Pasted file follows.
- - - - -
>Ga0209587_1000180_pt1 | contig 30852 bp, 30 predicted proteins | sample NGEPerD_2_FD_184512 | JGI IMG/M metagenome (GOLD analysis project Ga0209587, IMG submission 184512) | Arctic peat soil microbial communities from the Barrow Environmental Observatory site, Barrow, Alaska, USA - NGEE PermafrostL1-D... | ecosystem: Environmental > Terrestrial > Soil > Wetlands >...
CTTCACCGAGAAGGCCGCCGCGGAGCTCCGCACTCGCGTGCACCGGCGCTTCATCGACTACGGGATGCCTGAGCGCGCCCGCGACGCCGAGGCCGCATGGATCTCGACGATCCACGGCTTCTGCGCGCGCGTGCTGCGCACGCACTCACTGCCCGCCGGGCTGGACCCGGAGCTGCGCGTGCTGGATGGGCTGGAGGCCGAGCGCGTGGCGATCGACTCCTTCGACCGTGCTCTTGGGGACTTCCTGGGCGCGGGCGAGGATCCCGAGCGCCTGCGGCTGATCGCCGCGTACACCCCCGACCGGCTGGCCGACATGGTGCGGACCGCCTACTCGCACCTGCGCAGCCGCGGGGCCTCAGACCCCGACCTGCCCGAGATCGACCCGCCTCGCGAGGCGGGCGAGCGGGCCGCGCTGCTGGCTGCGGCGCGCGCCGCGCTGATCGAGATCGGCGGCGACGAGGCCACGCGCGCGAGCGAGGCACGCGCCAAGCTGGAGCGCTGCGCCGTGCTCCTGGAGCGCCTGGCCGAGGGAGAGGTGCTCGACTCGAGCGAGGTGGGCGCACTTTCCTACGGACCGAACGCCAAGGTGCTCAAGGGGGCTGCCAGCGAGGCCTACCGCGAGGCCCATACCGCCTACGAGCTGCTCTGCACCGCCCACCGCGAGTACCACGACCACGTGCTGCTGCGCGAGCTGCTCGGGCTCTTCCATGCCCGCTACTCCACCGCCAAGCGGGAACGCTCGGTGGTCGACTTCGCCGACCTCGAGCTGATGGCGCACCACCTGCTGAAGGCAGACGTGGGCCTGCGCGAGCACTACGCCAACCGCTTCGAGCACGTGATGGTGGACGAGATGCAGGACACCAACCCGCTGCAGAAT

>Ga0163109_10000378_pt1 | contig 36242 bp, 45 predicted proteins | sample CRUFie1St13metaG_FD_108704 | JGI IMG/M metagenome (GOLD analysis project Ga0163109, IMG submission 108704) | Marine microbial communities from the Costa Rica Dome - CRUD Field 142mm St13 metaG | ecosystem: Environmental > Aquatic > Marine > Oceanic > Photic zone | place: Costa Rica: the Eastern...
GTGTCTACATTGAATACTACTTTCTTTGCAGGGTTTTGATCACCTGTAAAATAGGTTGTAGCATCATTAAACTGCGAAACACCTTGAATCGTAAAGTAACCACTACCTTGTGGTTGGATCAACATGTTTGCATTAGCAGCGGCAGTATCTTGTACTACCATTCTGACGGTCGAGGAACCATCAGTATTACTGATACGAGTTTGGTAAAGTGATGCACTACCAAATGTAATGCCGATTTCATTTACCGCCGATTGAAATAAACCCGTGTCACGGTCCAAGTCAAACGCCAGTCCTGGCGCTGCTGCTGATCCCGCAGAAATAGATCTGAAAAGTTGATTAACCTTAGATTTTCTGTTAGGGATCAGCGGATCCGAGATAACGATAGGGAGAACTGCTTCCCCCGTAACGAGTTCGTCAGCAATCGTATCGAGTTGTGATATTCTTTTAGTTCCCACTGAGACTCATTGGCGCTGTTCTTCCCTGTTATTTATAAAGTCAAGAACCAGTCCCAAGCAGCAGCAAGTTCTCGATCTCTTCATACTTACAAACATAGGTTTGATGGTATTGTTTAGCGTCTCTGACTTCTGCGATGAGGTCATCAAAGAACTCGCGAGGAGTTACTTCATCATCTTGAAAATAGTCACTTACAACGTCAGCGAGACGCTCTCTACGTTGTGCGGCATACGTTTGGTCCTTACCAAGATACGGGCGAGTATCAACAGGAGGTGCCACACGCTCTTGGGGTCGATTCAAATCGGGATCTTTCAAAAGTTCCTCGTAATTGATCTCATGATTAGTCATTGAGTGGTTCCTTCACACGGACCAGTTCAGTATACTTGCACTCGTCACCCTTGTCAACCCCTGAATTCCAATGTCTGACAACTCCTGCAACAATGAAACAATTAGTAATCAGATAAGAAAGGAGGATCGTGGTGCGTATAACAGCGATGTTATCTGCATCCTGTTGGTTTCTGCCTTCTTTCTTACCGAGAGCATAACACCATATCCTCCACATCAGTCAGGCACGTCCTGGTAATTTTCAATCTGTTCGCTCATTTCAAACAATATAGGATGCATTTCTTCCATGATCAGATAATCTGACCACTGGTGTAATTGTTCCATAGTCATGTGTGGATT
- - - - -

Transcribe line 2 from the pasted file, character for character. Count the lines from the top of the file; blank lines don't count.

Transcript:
CTTCACCGAGAAGGCCGCCGCGGAGCTCCGCACTCGCGTGCACCGGCGCTTCATCGACTACGGGATGCCTGAGCGCGCCCGCGACGCCGAGGCCGCATGGATCTCGACGATCCACGGCTTCTGCGCGCGCGTGCTGCGCACGCACTCACTGCCCGCCGGGCTGGACCCGGAGCTGCGCGTGCTGGATGGGCTGGAGGCCGAGCGCGTGGCGATCGACTCCTTCGACCGTGCTCTTGGGGACTTCCTGGGCGCGGGCGAGGATCCCGAGCGCCTGCGGCTGATCGCCGCGTACACCCCCGACCGGCTGGCCGACATGGTGCGGACCGCCTACTCGCACCTGCGCAGCCGCGGGGCCTCAGACCCCGACCTGCCCGAGATCGACCCGCCTCGCGAGGCGGGCGAGCGGGCCGCGCTGCTGGCTGCGGCGCGCGCCGCGCTGATCGAGATCGGCGGCGACGAGGCCACGCGCGCGAGCGAGGCACGCGCCAAGCTGGAGCGCTGCGCCGTGCTCCTGGAGCGCCTGGCCGAGGGAGAGGTGCTCGACTCGAGCGAGGTGGGCGCACTTTCCTACGGACCGAACGCCAAGGTGCTCAAGGGGGCTGCCAGCGAGGCCTACCGCGAGGCCCATACCGCCTACGAGCTGCTCTGCACCGCCCACCGCGAGTACCACGACCACGTGCTGCTGCGCGAGCTGCTCGGGCTCTTCCATGCCCGCTACTCCACCGCCAAGCGGGAACGCTCGGTGGTCGACTTCGCCGACCTCGAGCTGATGGCGCACCACCTGCTGAAGGCAGACGTGGGCCTGCGCGAGCACTACGCCAACCGCTTCGAGCACGTGATGGTGGACGAGATGCAGGACACCAACCCGCTGCAGAAT